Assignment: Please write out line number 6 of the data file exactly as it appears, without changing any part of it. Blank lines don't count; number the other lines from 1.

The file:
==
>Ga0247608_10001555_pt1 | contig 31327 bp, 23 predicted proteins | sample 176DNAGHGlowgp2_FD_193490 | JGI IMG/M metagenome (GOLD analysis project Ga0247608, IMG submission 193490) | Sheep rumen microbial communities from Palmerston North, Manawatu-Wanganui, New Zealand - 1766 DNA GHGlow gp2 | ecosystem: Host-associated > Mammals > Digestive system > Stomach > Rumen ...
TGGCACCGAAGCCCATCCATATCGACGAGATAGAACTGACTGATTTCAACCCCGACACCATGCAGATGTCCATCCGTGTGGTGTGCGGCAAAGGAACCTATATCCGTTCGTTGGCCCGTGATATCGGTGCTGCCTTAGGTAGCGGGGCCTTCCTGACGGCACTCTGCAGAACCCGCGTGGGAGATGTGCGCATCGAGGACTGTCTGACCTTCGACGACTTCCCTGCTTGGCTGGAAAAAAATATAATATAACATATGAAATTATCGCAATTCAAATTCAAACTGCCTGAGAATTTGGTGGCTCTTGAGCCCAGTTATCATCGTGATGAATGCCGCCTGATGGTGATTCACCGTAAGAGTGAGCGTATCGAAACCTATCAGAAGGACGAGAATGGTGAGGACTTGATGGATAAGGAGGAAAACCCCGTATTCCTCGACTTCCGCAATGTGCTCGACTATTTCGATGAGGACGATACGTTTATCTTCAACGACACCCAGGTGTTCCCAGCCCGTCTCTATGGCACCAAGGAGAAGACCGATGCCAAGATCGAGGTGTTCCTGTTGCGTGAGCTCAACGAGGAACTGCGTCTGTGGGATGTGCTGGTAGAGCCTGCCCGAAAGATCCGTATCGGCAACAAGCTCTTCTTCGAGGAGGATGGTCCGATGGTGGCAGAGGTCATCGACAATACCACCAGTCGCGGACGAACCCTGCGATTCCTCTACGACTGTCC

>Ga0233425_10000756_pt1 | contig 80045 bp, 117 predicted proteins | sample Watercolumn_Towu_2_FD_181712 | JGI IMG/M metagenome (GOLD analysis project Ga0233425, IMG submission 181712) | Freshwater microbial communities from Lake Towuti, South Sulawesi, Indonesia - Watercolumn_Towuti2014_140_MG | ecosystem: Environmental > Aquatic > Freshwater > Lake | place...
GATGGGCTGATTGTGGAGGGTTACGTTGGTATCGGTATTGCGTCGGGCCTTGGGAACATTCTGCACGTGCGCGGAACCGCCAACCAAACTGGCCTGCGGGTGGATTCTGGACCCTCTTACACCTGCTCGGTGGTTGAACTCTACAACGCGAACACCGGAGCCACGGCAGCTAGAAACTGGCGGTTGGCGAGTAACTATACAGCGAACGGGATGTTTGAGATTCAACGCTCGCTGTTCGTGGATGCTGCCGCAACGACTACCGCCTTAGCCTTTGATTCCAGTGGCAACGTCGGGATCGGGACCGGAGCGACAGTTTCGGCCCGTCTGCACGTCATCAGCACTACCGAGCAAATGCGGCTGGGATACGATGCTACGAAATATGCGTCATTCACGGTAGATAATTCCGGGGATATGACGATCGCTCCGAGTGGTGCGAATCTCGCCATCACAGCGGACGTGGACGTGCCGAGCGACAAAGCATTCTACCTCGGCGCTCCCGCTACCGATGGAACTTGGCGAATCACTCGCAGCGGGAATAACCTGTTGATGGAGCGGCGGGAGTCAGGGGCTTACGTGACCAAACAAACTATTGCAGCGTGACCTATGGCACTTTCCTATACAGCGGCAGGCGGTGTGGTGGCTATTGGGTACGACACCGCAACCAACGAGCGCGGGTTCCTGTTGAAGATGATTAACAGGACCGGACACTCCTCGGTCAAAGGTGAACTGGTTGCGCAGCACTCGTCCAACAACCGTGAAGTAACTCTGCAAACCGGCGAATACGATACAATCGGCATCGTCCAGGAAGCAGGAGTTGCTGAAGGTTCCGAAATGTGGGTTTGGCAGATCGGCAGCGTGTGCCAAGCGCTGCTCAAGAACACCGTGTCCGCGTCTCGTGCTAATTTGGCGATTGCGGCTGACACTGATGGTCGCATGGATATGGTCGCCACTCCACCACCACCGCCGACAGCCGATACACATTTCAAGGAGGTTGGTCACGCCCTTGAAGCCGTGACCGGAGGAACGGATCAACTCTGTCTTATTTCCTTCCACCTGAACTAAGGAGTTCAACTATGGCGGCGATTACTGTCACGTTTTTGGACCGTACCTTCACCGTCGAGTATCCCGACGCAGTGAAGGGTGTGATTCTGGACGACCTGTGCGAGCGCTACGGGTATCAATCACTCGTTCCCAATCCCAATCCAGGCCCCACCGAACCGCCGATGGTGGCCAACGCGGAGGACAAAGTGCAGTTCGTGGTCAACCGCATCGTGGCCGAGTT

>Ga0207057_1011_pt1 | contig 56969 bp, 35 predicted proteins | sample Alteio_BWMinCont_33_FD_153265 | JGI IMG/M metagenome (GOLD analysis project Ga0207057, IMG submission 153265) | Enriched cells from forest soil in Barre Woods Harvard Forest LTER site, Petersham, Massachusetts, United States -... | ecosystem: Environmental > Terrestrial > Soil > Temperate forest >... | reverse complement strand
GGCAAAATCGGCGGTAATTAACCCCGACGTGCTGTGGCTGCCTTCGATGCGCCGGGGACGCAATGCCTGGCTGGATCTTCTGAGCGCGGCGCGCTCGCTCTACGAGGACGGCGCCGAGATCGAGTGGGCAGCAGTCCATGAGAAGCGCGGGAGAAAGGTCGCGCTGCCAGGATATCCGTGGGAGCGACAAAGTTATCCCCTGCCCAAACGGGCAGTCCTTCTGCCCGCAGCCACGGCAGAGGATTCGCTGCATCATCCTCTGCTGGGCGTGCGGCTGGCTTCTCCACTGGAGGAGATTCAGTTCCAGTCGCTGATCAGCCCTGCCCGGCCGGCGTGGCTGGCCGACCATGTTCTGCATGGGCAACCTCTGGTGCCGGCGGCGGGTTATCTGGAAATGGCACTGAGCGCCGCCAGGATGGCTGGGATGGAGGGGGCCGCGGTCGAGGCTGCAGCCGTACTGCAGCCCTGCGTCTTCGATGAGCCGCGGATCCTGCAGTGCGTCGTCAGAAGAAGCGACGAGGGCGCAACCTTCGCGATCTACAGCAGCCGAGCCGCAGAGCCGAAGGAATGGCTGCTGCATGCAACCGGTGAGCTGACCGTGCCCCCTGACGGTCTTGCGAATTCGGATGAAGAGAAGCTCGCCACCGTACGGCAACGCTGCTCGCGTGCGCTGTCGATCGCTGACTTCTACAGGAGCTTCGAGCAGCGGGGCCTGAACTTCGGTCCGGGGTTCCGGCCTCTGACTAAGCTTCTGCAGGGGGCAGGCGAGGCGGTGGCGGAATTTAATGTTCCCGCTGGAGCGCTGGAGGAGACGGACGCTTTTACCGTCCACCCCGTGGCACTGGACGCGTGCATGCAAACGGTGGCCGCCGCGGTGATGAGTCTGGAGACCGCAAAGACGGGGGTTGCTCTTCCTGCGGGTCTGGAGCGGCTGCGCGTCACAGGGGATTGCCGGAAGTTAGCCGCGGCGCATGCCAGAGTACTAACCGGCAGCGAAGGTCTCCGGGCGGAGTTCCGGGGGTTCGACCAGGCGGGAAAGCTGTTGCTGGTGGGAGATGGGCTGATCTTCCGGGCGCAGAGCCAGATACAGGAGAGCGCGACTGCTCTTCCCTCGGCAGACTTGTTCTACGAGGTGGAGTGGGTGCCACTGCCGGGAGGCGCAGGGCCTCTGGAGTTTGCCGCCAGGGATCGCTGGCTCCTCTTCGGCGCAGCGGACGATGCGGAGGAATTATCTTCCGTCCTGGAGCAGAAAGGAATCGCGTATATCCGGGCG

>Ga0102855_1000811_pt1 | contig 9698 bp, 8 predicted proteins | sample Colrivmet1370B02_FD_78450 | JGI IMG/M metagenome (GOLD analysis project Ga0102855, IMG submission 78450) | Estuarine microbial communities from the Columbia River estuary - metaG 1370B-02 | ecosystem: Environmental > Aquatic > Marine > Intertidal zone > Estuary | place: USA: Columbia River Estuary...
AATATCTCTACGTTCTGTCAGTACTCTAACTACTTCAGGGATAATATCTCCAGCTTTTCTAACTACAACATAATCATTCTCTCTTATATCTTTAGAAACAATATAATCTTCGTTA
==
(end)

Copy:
GGCAAAATCGGCGGTAATTAACCCCGACGTGCTGTGGCTGCCTTCGATGCGCCGGGGACGCAATGCCTGGCTGGATCTTCTGAGCGCGGCGCGCTCGCTCTACGAGGACGGCGCCGAGATCGAGTGGGCAGCAGTCCATGAGAAGCGCGGGAGAAAGGTCGCGCTGCCAGGATATCCGTGGGAGCGACAAAGTTATCCCCTGCCCAAACGGGCAGTCCTTCTGCCCGCAGCCACGGCAGAGGATTCGCTGCATCATCCTCTGCTGGGCGTGCGGCTGGCTTCTCCACTGGAGGAGATTCAGTTCCAGTCGCTGATCAGCCCTGCCCGGCCGGCGTGGCTGGCCGACCATGTTCTGCATGGGCAACCTCTGGTGCCGGCGGCGGGTTATCTGGAAATGGCACTGAGCGCCGCCAGGATGGCTGGGATGGAGGGGGCCGCGGTCGAGGCTGCAGCCGTACTGCAGCCCTGCGTCTTCGATGAGCCGCGGATCCTGCAGTGCGTCGTCAGAAGAAGCGACGAGGGCGCAACCTTCGCGATCTACAGCAGCCGAGCCGCAGAGCCGAAGGAATGGCTGCTGCATGCAACCGGTGAGCTGACCGTGCCCCCTGACGGTCTTGCGAATTCGGATGAAGAGAAGCTCGCCACCGTACGGCAACGCTGCTCGCGTGCGCTGTCGATCGCTGACTTCTACAGGAGCTTCGAGCAGCGGGGCCTGAACTTCGGTCCGGGGTTCCGGCCTCTGACTAAGCTTCTGCAGGGGGCAGGCGAGGCGGTGGCGGAATTTAATGTTCCCGCTGGAGCGCTGGAGGAGACGGACGCTTTTACCGTCCACCCCGTGGCACTGGACGCGTGCATGCAAACGGTGGCCGCCGCGGTGATGAGTCTGGAGACCGCAAAGACGGGGGTTGCTCTTCCTGCGGGTCTGGAGCGGCTGCGCGTCACAGGGGATTGCCGGAAGTTAGCCGCGGCGCATGCCAGAGTACTAACCGGCAGCGAAGGTCTCCGGGCGGAGTTCCGGGGGTTCGACCAGGCGGGAAAGCTGTTGCTGGTGGGAGATGGGCTGATCTTCCGGGCGCAGAGCCAGATACAGGAGAGCGCGACTGCTCTTCCCTCGGCAGACTTGTTCTACGAGGTGGAGTGGGTGCCACTGCCGGGAGGCGCAGGGCCTCTGGAGTTTGCCGCCAGGGATCGCTGGCTCCTCTTCGGCGCAGCGGACGATGCGGAGGAATTATCTTCCGTCCTGGAGCAGAAAGGAATCGCGTATATCCGGGCG